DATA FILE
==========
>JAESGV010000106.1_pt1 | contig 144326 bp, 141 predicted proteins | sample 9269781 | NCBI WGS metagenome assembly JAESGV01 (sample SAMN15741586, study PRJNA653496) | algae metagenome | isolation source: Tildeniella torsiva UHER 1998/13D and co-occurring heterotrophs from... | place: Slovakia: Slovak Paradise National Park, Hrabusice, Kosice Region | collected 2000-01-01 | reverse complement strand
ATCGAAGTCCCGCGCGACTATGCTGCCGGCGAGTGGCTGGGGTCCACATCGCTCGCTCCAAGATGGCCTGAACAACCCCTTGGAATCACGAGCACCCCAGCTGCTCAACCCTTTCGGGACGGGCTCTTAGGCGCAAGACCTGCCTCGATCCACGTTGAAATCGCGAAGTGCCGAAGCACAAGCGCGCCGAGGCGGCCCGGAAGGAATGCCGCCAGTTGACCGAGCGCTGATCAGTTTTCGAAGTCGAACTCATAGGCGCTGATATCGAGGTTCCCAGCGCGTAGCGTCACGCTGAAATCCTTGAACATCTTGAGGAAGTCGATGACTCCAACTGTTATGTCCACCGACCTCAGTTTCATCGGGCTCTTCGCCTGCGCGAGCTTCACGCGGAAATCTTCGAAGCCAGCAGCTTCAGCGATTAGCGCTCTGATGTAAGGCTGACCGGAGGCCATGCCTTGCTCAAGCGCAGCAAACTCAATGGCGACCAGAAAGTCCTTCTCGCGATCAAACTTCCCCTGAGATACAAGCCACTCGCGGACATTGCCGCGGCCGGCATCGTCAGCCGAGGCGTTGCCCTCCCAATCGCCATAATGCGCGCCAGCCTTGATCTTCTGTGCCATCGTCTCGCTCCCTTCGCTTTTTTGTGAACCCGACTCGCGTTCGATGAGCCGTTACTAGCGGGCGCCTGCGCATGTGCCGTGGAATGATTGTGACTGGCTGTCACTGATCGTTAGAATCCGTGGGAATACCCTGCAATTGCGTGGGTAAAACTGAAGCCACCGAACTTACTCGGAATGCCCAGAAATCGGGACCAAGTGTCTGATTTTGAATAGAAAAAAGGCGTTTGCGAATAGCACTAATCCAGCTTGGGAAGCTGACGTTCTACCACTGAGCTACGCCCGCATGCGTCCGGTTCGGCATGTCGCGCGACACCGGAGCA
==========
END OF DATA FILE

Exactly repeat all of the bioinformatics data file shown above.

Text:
>JAESGV010000106.1_pt1 | contig 144326 bp, 141 predicted proteins | sample 9269781 | NCBI WGS metagenome assembly JAESGV01 (sample SAMN15741586, study PRJNA653496) | algae metagenome | isolation source: Tildeniella torsiva UHER 1998/13D and co-occurring heterotrophs from... | place: Slovakia: Slovak Paradise National Park, Hrabusice, Kosice Region | collected 2000-01-01 | reverse complement strand
ATCGAAGTCCCGCGCGACTATGCTGCCGGCGAGTGGCTGGGGTCCACATCGCTCGCTCCAAGATGGCCTGAACAACCCCTTGGAATCACGAGCACCCCAGCTGCTCAACCCTTTCGGGACGGGCTCTTAGGCGCAAGACCTGCCTCGATCCACGTTGAAATCGCGAAGTGCCGAAGCACAAGCGCGCCGAGGCGGCCCGGAAGGAATGCCGCCAGTTGACCGAGCGCTGATCAGTTTTCGAAGTCGAACTCATAGGCGCTGATATCGAGGTTCCCAGCGCGTAGCGTCACGCTGAAATCCTTGAACATCTTGAGGAAGTCGATGACTCCAACTGTTATGTCCACCGACCTCAGTTTCATCGGGCTCTTCGCCTGCGCGAGCTTCACGCGGAAATCTTCGAAGCCAGCAGCTTCAGCGATTAGCGCTCTGATGTAAGGCTGACCGGAGGCCATGCCTTGCTCAAGCGCAGCAAACTCAATGGCGACCAGAAAGTCCTTCTCGCGATCAAACTTCCCCTGAGATACAAGCCACTCGCGGACATTGCCGCGGCCGGCATCGTCAGCCGAGGCGTTGCCCTCCCAATCGCCATAATGCGCGCCAGCCTTGATCTTCTGTGCCATCGTCTCGCTCCCTTCGCTTTTTTGTGAACCCGACTCGCGTTCGATGAGCCGTTACTAGCGGGCGCCTGCGCATGTGCCGTGGAATGATTGTGACTGGCTGTCACTGATCGTTAGAATCCGTGGGAATACCCTGCAATTGCGTGGGTAAAACTGAAGCCACCGAACTTACTCGGAATGCCCAGAAATCGGGACCAAGTGTCTGATTTTGAATAGAAAAAAGGCGTTTGCGAATAGCACTAATCCAGCTTGGGAAGCTGACGTTCTACCACTGAGCTACGCCCGCATGCGTCCGGTTCGGCATGTCGCGCGACACCGGAGCA